I listened to lots of Pseudopod this week because the nearest Ikea is a four-hour roundtrip, but I was dying to go, so, podcast time. Nine reviews for week 41:
Abandon All Flesh written by Silvia Moreno-Garcia, read by Pamila Payne (Pseudopod)
August 2015 (originally August 2013); 28 minutes. Horrific in so many ways. Initially Pamila Payne’s breathy narration threw me, but as the story went on, I found that Payne’s narration fit the content perfectly and enhanced the narrator’s detached, clinical observations as well as the narrator’s dissociative moments. The story itself was fascinating and at times difficult to listen to. Just as Jack the Ripper preyed on women in the margins, so too does David prey on Julia, who doesn’t say no to his actions, nor does she say yes. Although Julia doesn’t have a strong reaction in the narrative, and Payne’s narration remains aloof, I found myself horrified for Julia and balking at the everydayness of rape culture embodied in David. The images of layers and sacrifice add an extra level to the story that underscores Julia’s own fascination with Jack the Ripper as well as positions Julia within a longer history. The ending subverts Julia’s sacrifice narrative, but at the same time it still felt eerie, unsettling. Brilliant episode.
The Babadook written and directed by Jennifer Kent (Causeway Films)
January 2014; 94 minutes. Also available on Netflix. Recommended by Kat. The Babadook is very much the epitome of a horror survival narrative. But as much as it is about Amelia defending herself against an unseen monster, it’s also about grief and trauma and the monstrous form that those experiences take. Amelia’s frustration and terror come through so vividly, and it’s heartbreaking to see how much Sam’s anxiety stems from Amelia’s grief. The cinematography is surreal and eerie at times, with whole scenes acting like tricks of the light that also read as dissociation to me. Although there is definitely something supernatural about the Babadook, like Alyssa Wong’s stories, the movie is grounded in our reality. So much of the story spoke to my experiences, even if my specific griefs and traumas were different. The ending felt empowering, and the note of melancholy that ran through the last moments underscored the lasting impact of the Babadook on Amelia and Sam.
Creature Carnival by Beats Antique (Newport Music Hall)
October 2015; 120 minutes. The Beats Antique concert I went to wasn’t just a music performance, but also a dance performance, an interactive experience, a theater experience, and entirely speculative in the construction of its mythos. At parts carnival vaudeville horror and at parts ethereal fantasy, Creature Carnival spans many settings and moods, each of which tell a story to various degrees of abstraction. The many musical and aesthetic influences on Beats Antique’s music and performance felt more like an organic cultural exchange than something appropriative. Creature Carnival was a fun and immersive experience, and, while I didn’t mind going by myself, I wish some of my friends could’ve gone with me to see how fantastic the show was too.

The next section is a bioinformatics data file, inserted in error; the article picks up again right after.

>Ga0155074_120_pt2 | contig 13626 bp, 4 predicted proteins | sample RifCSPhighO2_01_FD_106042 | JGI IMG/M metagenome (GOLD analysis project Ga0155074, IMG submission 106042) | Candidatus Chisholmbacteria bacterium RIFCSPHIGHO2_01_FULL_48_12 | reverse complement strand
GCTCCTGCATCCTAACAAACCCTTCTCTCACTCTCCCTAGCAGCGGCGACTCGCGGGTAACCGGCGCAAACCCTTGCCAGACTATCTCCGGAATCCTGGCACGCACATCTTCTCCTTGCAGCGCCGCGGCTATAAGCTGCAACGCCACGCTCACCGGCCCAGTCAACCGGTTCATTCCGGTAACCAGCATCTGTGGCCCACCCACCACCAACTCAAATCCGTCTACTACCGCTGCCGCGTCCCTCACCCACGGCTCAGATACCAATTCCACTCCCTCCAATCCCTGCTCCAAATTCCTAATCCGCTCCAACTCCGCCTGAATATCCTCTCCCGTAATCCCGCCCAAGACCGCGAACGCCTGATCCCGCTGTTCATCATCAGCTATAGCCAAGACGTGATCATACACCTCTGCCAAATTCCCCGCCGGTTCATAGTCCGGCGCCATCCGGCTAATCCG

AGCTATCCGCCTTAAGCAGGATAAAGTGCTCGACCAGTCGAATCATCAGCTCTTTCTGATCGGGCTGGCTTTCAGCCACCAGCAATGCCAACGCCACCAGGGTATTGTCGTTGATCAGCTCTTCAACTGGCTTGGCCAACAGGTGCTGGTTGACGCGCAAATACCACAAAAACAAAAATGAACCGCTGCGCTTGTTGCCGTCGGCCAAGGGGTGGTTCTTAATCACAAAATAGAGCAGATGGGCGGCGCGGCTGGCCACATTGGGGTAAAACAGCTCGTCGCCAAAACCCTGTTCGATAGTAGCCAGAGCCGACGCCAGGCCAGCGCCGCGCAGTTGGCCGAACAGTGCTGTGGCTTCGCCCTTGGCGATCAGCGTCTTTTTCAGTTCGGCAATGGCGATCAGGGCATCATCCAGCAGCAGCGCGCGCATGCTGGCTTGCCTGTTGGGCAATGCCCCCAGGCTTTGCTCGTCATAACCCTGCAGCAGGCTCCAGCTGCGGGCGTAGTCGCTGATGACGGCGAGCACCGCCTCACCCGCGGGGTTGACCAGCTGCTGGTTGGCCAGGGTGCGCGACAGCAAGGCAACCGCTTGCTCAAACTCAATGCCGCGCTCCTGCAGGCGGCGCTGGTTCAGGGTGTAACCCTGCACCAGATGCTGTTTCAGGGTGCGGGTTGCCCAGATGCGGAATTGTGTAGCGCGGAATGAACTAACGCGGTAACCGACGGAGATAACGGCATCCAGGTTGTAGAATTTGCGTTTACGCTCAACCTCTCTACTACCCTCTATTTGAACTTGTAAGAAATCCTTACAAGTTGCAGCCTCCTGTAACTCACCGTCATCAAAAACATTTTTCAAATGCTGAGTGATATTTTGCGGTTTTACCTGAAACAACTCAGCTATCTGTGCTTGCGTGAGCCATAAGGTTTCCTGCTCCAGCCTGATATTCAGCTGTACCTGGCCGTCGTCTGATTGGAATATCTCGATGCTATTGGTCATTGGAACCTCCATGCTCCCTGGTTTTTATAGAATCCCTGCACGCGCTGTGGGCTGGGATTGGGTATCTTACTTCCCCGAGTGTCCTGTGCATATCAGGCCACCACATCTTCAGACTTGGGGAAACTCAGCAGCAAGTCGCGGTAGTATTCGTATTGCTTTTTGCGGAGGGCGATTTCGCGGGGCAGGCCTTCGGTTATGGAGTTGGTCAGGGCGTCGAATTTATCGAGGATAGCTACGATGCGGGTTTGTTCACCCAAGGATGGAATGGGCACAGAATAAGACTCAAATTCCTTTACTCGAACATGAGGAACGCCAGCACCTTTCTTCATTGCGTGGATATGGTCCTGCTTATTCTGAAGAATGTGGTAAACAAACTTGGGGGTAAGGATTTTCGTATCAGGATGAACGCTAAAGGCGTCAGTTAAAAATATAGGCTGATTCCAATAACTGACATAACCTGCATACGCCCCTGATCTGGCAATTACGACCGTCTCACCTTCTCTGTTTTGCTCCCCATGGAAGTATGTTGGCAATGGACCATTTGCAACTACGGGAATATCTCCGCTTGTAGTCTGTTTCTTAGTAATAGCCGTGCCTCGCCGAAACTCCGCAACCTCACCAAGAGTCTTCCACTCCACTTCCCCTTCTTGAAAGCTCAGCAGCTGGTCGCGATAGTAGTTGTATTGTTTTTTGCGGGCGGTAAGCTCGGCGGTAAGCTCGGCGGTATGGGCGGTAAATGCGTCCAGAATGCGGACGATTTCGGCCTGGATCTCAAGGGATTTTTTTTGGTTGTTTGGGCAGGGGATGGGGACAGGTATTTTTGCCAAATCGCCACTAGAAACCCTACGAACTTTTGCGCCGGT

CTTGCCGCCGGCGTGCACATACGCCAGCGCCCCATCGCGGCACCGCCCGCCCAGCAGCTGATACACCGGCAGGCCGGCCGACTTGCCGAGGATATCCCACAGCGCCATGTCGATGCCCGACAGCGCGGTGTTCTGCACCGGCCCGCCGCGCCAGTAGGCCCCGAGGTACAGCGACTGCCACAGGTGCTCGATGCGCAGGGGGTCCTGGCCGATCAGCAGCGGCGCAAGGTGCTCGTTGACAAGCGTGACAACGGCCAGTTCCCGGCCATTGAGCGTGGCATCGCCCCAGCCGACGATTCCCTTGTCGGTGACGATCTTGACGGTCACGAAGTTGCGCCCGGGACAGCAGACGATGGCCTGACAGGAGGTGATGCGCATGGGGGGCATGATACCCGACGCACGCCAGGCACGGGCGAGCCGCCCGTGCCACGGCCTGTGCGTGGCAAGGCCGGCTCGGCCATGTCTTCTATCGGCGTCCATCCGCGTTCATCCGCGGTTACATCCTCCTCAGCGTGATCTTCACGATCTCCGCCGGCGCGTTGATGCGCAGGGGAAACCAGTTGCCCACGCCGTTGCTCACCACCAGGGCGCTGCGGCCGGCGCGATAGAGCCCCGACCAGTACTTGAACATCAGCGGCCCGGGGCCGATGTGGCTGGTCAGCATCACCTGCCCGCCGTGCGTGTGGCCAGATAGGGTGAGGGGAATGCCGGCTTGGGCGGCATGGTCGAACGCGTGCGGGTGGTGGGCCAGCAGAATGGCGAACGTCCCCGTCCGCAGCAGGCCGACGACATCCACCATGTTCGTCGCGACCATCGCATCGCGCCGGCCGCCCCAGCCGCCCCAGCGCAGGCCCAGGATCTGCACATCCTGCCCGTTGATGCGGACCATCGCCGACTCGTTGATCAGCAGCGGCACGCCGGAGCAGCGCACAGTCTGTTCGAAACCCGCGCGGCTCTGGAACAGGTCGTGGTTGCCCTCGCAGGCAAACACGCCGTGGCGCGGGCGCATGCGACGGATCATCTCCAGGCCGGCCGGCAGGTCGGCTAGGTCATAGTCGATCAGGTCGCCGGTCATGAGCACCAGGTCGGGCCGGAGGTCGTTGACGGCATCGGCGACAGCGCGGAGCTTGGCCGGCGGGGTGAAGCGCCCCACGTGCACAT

Drink to Me Only with Labyrinthine Eyes written by Thomas Ligotti, read by Rish Outfield (Pseudopod)
April 2015 (originally 1982); 32 minutes. The story itself is great, but what really made the podcast was Rish Outfield’s performance. And here I definitely mean “performance” in a theatrical sense—the melody of Outfield’s voice imbues the magician narrator and the story with life in a way that printed text alone can’t fully convey. Perfect pacing, wonderful grandiosity; I found myself hypnotized and mesmerized alongside the audience watching the magician’s performance. The ending was wonderfully sinister.
Just Outside Our Windows, Deep Inside Our Walls written by Brian Hodge, read by Brian Lieberman (Pseudopod)
August 2012; 40 min 30 sec. Originally published April 2010. Recommended by Kat as part of her 31 Days of Horror. I don’t typically go for stories with slow builds, but this one fed me enough morsels that I remained intrigued and kept listening. Hodge’s sense of timing is fantastic; each twist came at a perfect moment, and the narrator’s ingenuity surprised me at every turn. The chemistry between the narrator and Ronnie is so natural, and at the same time there’s nothing sexual or even romantic about their relationship, which is so refreshing to see, especially in a story about a boy and a girl. I didn’t foresee the ending at all—something about it is so powerful and condenses all the melancholy echoing through the story into a moment of quiet despair. Although I normally prefer my narration with a lot of prosodic variety, Brian Lieberman’s narration suits the mood of the story, and Lieberman did a great job of adding character to Ronnie’s voice.